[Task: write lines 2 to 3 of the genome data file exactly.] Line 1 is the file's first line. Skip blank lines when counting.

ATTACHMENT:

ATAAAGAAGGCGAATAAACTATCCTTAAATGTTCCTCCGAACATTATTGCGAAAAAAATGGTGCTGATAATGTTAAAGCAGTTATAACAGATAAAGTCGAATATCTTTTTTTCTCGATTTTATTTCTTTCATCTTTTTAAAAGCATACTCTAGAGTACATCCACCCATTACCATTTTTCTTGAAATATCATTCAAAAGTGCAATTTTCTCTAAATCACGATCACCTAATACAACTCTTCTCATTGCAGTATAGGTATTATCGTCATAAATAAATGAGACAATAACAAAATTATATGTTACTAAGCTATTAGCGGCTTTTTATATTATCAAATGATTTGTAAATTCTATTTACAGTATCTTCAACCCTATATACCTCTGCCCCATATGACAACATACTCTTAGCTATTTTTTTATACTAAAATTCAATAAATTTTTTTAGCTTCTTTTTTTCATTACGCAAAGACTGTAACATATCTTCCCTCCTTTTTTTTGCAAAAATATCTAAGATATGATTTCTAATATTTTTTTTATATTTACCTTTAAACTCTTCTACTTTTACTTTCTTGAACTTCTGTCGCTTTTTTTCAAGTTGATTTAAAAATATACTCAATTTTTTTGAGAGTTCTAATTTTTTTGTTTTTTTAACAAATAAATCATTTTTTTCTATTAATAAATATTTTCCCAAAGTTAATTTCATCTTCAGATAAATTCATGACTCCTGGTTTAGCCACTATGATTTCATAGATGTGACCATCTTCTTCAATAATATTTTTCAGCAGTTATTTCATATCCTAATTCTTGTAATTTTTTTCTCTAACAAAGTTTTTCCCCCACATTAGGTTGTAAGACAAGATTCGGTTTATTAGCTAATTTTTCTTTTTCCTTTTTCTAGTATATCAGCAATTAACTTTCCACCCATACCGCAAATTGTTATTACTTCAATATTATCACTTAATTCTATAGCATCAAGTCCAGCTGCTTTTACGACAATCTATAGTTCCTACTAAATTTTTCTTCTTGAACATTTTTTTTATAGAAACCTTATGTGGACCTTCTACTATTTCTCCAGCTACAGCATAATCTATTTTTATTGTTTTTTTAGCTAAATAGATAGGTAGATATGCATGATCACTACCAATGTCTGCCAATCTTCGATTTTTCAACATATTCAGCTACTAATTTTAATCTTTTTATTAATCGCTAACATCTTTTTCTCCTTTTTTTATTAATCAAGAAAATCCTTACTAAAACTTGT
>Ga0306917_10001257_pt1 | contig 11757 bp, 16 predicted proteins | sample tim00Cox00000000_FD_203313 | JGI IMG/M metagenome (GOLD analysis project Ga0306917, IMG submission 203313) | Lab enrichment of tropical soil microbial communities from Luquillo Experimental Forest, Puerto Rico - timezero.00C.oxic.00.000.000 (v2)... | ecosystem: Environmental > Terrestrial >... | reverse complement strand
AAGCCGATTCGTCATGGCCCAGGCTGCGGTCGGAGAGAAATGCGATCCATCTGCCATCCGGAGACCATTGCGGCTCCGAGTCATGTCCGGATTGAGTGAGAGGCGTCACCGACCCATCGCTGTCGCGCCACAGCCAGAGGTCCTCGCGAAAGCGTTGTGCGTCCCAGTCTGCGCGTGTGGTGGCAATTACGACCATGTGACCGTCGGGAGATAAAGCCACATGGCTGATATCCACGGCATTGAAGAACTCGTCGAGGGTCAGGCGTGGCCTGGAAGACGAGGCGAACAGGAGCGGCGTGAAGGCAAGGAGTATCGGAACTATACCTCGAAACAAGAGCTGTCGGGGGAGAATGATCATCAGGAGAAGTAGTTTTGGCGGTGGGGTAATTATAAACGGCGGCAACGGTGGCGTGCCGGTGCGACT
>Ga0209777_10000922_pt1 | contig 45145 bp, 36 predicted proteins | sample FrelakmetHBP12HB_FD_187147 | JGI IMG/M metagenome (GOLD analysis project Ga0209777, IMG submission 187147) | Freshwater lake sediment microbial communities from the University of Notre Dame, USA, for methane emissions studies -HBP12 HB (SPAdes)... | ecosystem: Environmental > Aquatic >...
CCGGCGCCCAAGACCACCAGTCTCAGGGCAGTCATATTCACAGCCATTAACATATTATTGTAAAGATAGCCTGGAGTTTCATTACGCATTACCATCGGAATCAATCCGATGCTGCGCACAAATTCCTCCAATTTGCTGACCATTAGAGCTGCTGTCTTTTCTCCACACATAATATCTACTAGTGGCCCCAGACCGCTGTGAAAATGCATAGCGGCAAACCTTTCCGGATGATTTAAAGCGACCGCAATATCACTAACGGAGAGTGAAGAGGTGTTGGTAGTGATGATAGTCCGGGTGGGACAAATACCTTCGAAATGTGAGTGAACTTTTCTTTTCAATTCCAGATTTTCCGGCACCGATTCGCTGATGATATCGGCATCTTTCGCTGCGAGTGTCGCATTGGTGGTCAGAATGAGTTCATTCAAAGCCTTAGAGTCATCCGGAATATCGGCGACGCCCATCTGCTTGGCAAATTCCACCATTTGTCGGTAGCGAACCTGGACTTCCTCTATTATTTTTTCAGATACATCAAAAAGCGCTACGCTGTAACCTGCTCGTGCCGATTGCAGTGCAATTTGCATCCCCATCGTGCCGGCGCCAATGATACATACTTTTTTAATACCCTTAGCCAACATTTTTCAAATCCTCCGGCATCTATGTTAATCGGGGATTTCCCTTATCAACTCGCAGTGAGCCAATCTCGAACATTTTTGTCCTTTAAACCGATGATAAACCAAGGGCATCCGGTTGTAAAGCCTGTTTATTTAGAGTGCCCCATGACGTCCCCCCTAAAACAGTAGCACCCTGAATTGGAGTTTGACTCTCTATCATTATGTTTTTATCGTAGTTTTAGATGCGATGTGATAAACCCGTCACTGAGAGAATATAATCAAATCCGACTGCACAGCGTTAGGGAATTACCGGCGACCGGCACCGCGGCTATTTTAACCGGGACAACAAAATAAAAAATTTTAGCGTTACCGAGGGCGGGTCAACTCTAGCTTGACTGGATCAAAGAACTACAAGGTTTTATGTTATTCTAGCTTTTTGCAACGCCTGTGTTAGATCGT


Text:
>Ga0306917_10001257_pt1 | contig 11757 bp, 16 predicted proteins | sample tim00Cox00000000_FD_203313 | JGI IMG/M metagenome (GOLD analysis project Ga0306917, IMG submission 203313) | Lab enrichment of tropical soil microbial communities from Luquillo Experimental Forest, Puerto Rico - timezero.00C.oxic.00.000.000 (v2)... | ecosystem: Environmental > Terrestrial >... | reverse complement strand
AAGCCGATTCGTCATGGCCCAGGCTGCGGTCGGAGAGAAATGCGATCCATCTGCCATCCGGAGACCATTGCGGCTCCGAGTCATGTCCGGATTGAGTGAGAGGCGTCACCGACCCATCGCTGTCGCGCCACAGCCAGAGGTCCTCGCGAAAGCGTTGTGCGTCCCAGTCTGCGCGTGTGGTGGCAATTACGACCATGTGACCGTCGGGAGATAAAGCCACATGGCTGATATCCACGGCATTGAAGAACTCGTCGAGGGTCAGGCGTGGCCTGGAAGACGAGGCGAACAGGAGCGGCGTGAAGGCAAGGAGTATCGGAACTATACCTCGAAACAAGAGCTGTCGGGGGAGAATGATCATCAGGAGAAGTAGTTTTGGCGGTGGGGTAATTATAAACGGCGGCAACGGTGGCGTGCCGGTGCGACT